During the month of February, I am writing about Lord Byron’s marriage to Annabella Milbanke.
(public domain via Wikipedia Commons)
In the summer of 1815, following the departure of Byron’s half-sister, Augusta Leigh, and despite Annabella’s progressing pregnancy, Byron sank into another depression. He was drinking heavily and not producing poetry. When invited to join the Sub-Management Committee of Drury Lane Theatre, he was delighted.
Byron had always been passionate about the theater and this opportunity offered him a reprieve from what he now saw as his sentence to a life of domesticity. Unfortunately, this opportunity also allowed him a return to his old ways of scouting new flesh with which to amuse himself. As he told Annabella one evening, torturing her with his barely veiled threats to choose one of the actresses from Drury Lane, “I am looking out to see who will suit me best.”
There was no doubt that any affection he’d once held for Annabella was waning fast. Perhaps familiarity had given birth to contempt (before Byron took on this position at Drury Lane, the couple was rarely ever apart). Perhaps too much time was spent in his half-sister Augusta’s company, encouraging his long-held and highly inappropriate attraction for her instead of his wife. Most likely, the passing months of their marriage had served only to solidify the truth of their unequally yoked state. Annabella, serious, sincere, and desperate to attain the love of her husband, could not comprehend Byron's self-indulgence and lack of emotional discipline.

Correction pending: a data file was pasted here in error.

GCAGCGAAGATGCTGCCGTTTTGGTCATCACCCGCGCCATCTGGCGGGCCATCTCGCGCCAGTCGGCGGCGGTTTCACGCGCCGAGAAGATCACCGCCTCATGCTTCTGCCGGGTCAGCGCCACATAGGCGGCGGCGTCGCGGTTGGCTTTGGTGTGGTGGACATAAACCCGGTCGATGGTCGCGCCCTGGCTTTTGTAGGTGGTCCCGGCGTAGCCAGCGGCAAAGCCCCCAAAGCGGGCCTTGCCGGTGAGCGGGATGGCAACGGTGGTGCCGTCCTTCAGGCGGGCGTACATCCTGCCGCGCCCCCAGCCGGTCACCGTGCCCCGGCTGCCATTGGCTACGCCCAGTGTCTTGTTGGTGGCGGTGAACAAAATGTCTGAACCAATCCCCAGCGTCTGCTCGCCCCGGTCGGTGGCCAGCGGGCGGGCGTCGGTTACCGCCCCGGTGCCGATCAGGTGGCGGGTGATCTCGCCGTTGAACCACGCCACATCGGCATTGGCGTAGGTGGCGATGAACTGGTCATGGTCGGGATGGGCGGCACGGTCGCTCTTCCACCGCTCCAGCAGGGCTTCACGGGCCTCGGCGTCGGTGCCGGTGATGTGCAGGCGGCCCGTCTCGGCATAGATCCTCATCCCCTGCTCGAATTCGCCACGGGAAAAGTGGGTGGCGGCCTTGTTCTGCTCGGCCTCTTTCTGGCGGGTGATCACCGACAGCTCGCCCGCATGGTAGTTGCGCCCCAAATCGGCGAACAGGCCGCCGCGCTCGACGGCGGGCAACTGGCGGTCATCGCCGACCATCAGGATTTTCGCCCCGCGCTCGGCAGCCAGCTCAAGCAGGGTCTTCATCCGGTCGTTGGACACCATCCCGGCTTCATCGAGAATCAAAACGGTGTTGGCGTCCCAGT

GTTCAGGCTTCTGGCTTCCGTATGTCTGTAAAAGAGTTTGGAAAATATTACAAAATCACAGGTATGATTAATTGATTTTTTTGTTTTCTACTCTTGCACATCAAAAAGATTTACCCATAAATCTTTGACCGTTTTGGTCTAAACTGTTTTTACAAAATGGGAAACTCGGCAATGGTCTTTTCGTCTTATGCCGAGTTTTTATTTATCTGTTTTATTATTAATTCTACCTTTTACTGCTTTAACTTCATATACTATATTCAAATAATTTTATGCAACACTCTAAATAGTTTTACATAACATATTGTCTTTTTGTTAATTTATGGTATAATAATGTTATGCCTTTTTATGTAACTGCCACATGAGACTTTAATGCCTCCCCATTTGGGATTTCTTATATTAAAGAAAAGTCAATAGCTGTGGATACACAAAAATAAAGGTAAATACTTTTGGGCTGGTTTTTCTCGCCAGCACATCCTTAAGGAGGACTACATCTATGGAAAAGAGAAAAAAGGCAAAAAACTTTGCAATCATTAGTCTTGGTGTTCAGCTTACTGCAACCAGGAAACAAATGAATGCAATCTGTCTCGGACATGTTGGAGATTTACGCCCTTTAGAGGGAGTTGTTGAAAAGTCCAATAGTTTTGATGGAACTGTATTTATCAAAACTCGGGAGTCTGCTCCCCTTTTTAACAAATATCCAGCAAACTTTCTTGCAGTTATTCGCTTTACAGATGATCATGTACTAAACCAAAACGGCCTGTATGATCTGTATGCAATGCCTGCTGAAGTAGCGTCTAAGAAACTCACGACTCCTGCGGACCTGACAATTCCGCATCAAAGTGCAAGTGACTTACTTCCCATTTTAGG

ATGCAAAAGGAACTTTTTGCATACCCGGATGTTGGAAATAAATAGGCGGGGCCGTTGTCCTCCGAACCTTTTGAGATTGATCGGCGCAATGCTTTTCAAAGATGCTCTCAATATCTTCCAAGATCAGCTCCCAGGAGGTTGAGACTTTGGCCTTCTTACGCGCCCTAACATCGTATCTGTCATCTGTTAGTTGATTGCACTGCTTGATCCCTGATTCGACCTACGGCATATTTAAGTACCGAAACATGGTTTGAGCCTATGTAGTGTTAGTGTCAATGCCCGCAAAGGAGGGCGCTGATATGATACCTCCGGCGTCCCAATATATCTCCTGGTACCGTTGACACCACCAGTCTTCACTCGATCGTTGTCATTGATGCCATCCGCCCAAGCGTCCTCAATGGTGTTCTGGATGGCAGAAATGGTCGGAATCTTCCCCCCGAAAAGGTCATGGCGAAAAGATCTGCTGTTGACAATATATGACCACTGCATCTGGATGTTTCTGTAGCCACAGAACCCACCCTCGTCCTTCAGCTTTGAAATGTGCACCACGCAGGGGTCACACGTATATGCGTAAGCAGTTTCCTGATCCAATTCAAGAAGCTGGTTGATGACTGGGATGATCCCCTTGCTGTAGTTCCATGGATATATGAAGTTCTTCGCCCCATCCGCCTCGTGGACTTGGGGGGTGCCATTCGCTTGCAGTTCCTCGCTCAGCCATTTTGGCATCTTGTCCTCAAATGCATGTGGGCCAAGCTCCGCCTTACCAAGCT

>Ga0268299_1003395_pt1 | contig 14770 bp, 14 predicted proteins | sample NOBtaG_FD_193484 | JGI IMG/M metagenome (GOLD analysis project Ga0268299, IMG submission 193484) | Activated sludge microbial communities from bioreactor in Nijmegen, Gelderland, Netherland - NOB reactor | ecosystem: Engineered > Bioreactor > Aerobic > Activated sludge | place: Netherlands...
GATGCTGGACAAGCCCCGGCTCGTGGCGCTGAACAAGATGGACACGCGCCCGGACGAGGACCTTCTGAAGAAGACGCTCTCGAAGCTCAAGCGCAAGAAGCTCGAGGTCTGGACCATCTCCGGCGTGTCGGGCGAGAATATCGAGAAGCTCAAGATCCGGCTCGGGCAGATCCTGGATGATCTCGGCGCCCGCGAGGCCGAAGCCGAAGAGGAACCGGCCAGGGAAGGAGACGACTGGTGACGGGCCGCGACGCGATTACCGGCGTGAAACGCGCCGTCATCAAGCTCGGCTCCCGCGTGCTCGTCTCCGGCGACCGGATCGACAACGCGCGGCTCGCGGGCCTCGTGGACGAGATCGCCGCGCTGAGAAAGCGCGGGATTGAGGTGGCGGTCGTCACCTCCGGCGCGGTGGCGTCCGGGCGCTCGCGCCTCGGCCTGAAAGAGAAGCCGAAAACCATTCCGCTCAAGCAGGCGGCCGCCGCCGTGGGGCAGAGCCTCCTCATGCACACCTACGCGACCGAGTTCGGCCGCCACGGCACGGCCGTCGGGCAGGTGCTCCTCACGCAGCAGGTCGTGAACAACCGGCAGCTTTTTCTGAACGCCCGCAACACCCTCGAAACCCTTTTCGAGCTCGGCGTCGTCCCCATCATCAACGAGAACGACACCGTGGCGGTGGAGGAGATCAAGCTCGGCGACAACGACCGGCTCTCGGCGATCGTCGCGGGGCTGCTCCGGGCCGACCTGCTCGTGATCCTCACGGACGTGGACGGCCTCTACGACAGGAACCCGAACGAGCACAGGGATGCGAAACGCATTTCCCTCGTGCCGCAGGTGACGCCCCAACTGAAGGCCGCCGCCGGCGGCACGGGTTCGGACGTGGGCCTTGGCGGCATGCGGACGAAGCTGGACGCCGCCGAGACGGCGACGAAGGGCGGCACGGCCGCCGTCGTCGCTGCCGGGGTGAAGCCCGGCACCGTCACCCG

Byron had attempted to sell his childhood home, Newstead Abbey, in the hopes of paying off some of his many debts. Previous attempts to sell the place had fallen through and when it was put it up for auction in July of 1815, it failed to meet the reserve. At this time, Byron constructed his final will—most of his estate would be left to his half-sister, Augusta.
Always willing to see people in their best light, Annabella did not view this as a mean-spirited decision. She chose to believe that this signified Byron’s generosity, as his half-sister’s finances were worse than their own.
During that summer, Byron embarked on a journey to Six Mile Bottom to help the Leighs sort out their financial ruin. He left in a foul temper, and Lady Byron later told her maid that she feared, “she would never see him again and that he was going abroad.” Letters passed between Annabella and Augusta, in which Augusta expressed concern that her husband, Colonel Leigh, might try to extract money from Byron. In the end, it was not Colonel Leigh who requested the money, but Augusta herself who accepted some seven hundred pounds from Byron.
Annabella frantically attempted to stave off creditors. She educated herself on financial matters, including mortgages and lenders and how to raise money. Her parents had tried to help. They had sold property and attempted to finagle extra funds through collateral and complex money-lending plans. Annabella knew it was only a matter of time before the bailiffs came knocking. “For positively, the Execution cannot be suspended beyond the 6th of November,” she wrote to her parents. “Do you know of any means by which a week could be gained?”
In the fall, Annabella approached her confinement, and Byron expressed a wish to have all financial matters settled before the birth of their child. He did not want the bailiffs in the house as Annabella gave birth. Nevertheless, on November 8, the bailiffs arrived with the intent to execute the sale of any and all valuables in order to satisfy the debt.
Byron was mortified. He had known this was coming, but now that it was here the humiliation was more than he could bear. Annabella later wrote to Augusta, “…he seems to regard [this subject] as if no mortal had ever experienced anything so shocking.” Even so, Byron still refused to take any money for his poetry. It was his publisher who finally sent Byron fifteen hundred pounds in order to save his library from seizure.
Next week: Preparing for the Final Descent